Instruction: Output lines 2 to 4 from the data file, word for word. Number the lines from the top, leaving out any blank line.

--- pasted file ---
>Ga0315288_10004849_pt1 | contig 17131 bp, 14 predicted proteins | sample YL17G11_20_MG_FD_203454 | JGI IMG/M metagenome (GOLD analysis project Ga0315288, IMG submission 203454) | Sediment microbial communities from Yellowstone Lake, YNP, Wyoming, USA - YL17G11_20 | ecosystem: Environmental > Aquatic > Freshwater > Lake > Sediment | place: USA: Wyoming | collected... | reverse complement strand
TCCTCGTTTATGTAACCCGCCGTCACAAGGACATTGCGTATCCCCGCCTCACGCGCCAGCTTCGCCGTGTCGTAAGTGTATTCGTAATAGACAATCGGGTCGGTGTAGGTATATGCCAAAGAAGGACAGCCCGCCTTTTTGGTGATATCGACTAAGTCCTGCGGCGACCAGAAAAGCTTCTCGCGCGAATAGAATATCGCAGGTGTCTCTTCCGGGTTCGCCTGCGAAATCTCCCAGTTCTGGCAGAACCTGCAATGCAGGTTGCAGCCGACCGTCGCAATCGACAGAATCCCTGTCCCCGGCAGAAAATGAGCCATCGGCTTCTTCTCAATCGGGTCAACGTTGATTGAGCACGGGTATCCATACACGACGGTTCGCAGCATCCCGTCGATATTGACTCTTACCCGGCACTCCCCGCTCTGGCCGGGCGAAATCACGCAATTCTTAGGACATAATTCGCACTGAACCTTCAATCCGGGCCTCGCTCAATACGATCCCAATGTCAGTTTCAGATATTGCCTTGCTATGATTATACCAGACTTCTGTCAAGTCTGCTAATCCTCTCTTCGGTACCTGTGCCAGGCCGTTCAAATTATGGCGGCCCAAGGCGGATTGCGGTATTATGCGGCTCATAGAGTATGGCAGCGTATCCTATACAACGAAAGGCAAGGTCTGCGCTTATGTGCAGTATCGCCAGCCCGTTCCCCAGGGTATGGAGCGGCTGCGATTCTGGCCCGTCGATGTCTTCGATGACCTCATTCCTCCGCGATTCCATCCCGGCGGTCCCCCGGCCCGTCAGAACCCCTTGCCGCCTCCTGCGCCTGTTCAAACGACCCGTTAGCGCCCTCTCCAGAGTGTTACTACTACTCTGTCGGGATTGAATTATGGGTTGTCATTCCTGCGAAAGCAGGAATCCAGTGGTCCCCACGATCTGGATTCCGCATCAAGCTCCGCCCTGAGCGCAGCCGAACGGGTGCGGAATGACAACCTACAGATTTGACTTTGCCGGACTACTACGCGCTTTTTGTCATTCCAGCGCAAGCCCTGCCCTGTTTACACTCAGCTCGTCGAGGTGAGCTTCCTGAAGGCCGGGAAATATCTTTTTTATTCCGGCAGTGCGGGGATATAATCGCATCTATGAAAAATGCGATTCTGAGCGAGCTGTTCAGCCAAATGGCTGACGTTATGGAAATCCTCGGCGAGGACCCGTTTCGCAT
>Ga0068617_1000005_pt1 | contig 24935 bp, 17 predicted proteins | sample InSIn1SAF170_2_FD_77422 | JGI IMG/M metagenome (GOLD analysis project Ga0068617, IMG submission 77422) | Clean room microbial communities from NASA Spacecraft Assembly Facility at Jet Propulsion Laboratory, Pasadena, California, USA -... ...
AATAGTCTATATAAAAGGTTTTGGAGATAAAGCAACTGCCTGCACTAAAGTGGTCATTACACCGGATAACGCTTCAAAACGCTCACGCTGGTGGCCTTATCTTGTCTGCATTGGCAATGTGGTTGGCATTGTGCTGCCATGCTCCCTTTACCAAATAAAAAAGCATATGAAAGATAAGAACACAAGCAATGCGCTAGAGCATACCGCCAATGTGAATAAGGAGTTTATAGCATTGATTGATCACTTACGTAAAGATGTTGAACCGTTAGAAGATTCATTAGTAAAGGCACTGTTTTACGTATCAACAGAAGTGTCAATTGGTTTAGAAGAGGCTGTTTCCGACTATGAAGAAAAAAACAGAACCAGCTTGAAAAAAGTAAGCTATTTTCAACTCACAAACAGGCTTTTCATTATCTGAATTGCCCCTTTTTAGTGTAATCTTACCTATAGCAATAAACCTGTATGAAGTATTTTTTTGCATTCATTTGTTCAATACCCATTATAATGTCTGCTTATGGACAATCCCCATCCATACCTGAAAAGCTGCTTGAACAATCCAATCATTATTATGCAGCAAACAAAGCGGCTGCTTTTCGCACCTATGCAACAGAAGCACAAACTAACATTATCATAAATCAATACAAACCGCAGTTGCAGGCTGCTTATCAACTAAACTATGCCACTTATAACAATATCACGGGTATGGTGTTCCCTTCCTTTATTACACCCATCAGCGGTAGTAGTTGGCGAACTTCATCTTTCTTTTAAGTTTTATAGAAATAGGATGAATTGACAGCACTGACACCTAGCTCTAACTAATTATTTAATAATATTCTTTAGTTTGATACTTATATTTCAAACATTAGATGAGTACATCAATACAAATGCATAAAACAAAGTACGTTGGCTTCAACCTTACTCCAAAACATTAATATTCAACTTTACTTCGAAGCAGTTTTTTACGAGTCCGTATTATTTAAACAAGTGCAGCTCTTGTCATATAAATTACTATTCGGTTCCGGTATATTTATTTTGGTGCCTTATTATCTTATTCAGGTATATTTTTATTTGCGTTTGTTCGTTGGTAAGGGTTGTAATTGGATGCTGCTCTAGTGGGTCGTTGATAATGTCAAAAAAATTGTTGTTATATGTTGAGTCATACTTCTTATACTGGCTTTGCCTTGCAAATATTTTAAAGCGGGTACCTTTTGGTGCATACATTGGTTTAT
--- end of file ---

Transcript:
TCCTCGTTTATGTAACCCGCCGTCACAAGGACATTGCGTATCCCCGCCTCACGCGCCAGCTTCGCCGTGTCGTAAGTGTATTCGTAATAGACAATCGGGTCGGTGTAGGTATATGCCAAAGAAGGACAGCCCGCCTTTTTGGTGATATCGACTAAGTCCTGCGGCGACCAGAAAAGCTTCTCGCGCGAATAGAATATCGCAGGTGTCTCTTCCGGGTTCGCCTGCGAAATCTCCCAGTTCTGGCAGAACCTGCAATGCAGGTTGCAGCCGACCGTCGCAATCGACAGAATCCCTGTCCCCGGCAGAAAATGAGCCATCGGCTTCTTCTCAATCGGGTCAACGTTGATTGAGCACGGGTATCCATACACGACGGTTCGCAGCATCCCGTCGATATTGACTCTTACCCGGCACTCCCCGCTCTGGCCGGGCGAAATCACGCAATTCTTAGGACATAATTCGCACTGAACCTTCAATCCGGGCCTCGCTCAATACGATCCCAATGTCAGTTTCAGATATTGCCTTGCTATGATTATACCAGACTTCTGTCAAGTCTGCTAATCCTCTCTTCGGTACCTGTGCCAGGCCGTTCAAATTATGGCGGCCCAAGGCGGATTGCGGTATTATGCGGCTCATAGAGTATGGCAGCGTATCCTATACAACGAAAGGCAAGGTCTGCGCTTATGTGCAGTATCGCCAGCCCGTTCCCCAGGGTATGGAGCGGCTGCGATTCTGGCCCGTCGATGTCTTCGATGACCTCATTCCTCCGCGATTCCATCCCGGCGGTCCCCCGGCCCGTCAGAACCCCTTGCCGCCTCCTGCGCCTGTTCAAACGACCCGTTAGCGCCCTCTCCAGAGTGTTACTACTACTCTGTCGGGATTGAATTATGGGTTGTCATTCCTGCGAAAGCAGGAATCCAGTGGTCCCCACGATCTGGATTCCGCATCAAGCTCCGCCCTGAGCGCAGCCGAACGGGTGCGGAATGACAACCTACAGATTTGACTTTGCCGGACTACTACGCGCTTTTTGTCATTCCAGCGCAAGCCCTGCCCTGTTTACACTCAGCTCGTCGAGGTGAGCTTCCTGAAGGCCGGGAAATATCTTTTTTATTCCGGCAGTGCGGGGATATAATCGCATCTATGAAAAATGCGATTCTGAGCGAGCTGTTCAGCCAAATGGCTGACGTTATGGAAATCCTCGGCGAGGACCCGTTTCGCAT
>Ga0068617_1000005_pt1 | contig 24935 bp, 17 predicted proteins | sample InSIn1SAF170_2_FD_77422 | JGI IMG/M metagenome (GOLD analysis project Ga0068617, IMG submission 77422) | Clean room microbial communities from NASA Spacecraft Assembly Facility at Jet Propulsion Laboratory, Pasadena, California, USA -... ...
AATAGTCTATATAAAAGGTTTTGGAGATAAAGCAACTGCCTGCACTAAAGTGGTCATTACACCGGATAACGCTTCAAAACGCTCACGCTGGTGGCCTTATCTTGTCTGCATTGGCAATGTGGTTGGCATTGTGCTGCCATGCTCCCTTTACCAAATAAAAAAGCATATGAAAGATAAGAACACAAGCAATGCGCTAGAGCATACCGCCAATGTGAATAAGGAGTTTATAGCATTGATTGATCACTTACGTAAAGATGTTGAACCGTTAGAAGATTCATTAGTAAAGGCACTGTTTTACGTATCAACAGAAGTGTCAATTGGTTTAGAAGAGGCTGTTTCCGACTATGAAGAAAAAAACAGAACCAGCTTGAAAAAAGTAAGCTATTTTCAACTCACAAACAGGCTTTTCATTATCTGAATTGCCCCTTTTTAGTGTAATCTTACCTATAGCAATAAACCTGTATGAAGTATTTTTTTGCATTCATTTGTTCAATACCCATTATAATGTCTGCTTATGGACAATCCCCATCCATACCTGAAAAGCTGCTTGAACAATCCAATCATTATTATGCAGCAAACAAAGCGGCTGCTTTTCGCACCTATGCAACAGAAGCACAAACTAACATTATCATAAATCAATACAAACCGCAGTTGCAGGCTGCTTATCAACTAAACTATGCCACTTATAACAATATCACGGGTATGGTGTTCCCTTCCTTTATTACACCCATCAGCGGTAGTAGTTGGCGAACTTCATCTTTCTTTTAAGTTTTATAGAAATAGGATGAATTGACAGCACTGACACCTAGCTCTAACTAATTATTTAATAATATTCTTTAGTTTGATACTTATATTTCAAACATTAGATGAGTACATCAATACAAATGCATAAAACAAAGTACGTTGGCTTCAACCTTACTCCAAAACATTAATATTCAACTTTACTTCGAAGCAGTTTTTTACGAGTCCGTATTATTTAAACAAGTGCAGCTCTTGTCATATAAATTACTATTCGGTTCCGGTATATTTATTTTGGTGCCTTATTATCTTATTCAGGTATATTTTTATTTGCGTTTGTTCGTTGGTAAGGGTTGTAATTGGATGCTGCTCTAGTGGGTCGTTGATAATGTCAAAAAAATTGTTGTTATATGTTGAGTCATACTTCTTATACTGGCTTTGCCTTGCAAATATTTTAAAGCGGGTACCTTTTGGTGCATACATTGGTTTAT